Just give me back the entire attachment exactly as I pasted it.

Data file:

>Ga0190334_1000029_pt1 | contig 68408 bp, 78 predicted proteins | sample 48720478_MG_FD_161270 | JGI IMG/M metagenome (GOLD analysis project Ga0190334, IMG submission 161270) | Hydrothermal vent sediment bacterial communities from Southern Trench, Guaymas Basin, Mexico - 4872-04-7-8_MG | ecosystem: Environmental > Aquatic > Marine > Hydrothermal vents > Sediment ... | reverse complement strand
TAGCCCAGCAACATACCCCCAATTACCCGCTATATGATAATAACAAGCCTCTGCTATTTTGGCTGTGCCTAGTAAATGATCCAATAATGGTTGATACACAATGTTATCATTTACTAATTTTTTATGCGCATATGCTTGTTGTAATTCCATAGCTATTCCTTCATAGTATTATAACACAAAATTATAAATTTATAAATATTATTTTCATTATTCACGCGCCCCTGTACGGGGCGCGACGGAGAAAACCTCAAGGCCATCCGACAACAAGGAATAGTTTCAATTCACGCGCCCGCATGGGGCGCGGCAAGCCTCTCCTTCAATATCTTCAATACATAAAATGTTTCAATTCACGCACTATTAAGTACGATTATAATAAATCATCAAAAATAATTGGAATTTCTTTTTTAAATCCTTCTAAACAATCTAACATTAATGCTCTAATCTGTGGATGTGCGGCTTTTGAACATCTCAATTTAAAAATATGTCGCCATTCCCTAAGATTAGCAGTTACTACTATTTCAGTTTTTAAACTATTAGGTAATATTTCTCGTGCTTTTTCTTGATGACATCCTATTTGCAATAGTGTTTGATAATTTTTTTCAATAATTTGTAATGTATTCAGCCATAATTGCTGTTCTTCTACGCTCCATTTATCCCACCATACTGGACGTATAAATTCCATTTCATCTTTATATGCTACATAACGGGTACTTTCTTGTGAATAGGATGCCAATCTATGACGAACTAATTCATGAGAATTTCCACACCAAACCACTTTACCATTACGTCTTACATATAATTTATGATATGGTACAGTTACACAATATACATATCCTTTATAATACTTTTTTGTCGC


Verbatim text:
>Ga0190334_1000029_pt1 | contig 68408 bp, 78 predicted proteins | sample 48720478_MG_FD_161270 | JGI IMG/M metagenome (GOLD analysis project Ga0190334, IMG submission 161270) | Hydrothermal vent sediment bacterial communities from Southern Trench, Guaymas Basin, Mexico - 4872-04-7-8_MG | ecosystem: Environmental > Aquatic > Marine > Hydrothermal vents > Sediment ... | reverse complement strand
TAGCCCAGCAACATACCCCCAATTACCCGCTATATGATAATAACAAGCCTCTGCTATTTTGGCTGTGCCTAGTAAATGATCCAATAATGGTTGATACACAATGTTATCATTTACTAATTTTTTATGCGCATATGCTTGTTGTAATTCCATAGCTATTCCTTCATAGTATTATAACACAAAATTATAAATTTATAAATATTATTTTCATTATTCACGCGCCCCTGTACGGGGCGCGACGGAGAAAACCTCAAGGCCATCCGACAACAAGGAATAGTTTCAATTCACGCGCCCGCATGGGGCGCGGCAAGCCTCTCCTTCAATATCTTCAATACATAAAATGTTTCAATTCACGCACTATTAAGTACGATTATAATAAATCATCAAAAATAATTGGAATTTCTTTTTTAAATCCTTCTAAACAATCTAACATTAATGCTCTAATCTGTGGATGTGCGGCTTTTGAACATCTCAATTTAAAAATATGTCGCCATTCCCTAAGATTAGCAGTTACTACTATTTCAGTTTTTAAACTATTAGGTAATATTTCTCGTGCTTTTTCTTGATGACATCCTATTTGCAATAGTGTTTGATAATTTTTTTCAATAATTTGTAATGTATTCAGCCATAATTGCTGTTCTTCTACGCTCCATTTATCCCACCATACTGGACGTATAAATTCCATTTCATCTTTATATGCTACATAACGGGTACTTTCTTGTGAATAGGATGCCAATCTATGACGAACTAATTCATGAGAATTTCCACACCAAACCACTTTACCATTACGTCTTACATATAATTTATGATATGGTACAGTTACACAATATACATATCCTTTATAATACTTTTTTGTCGC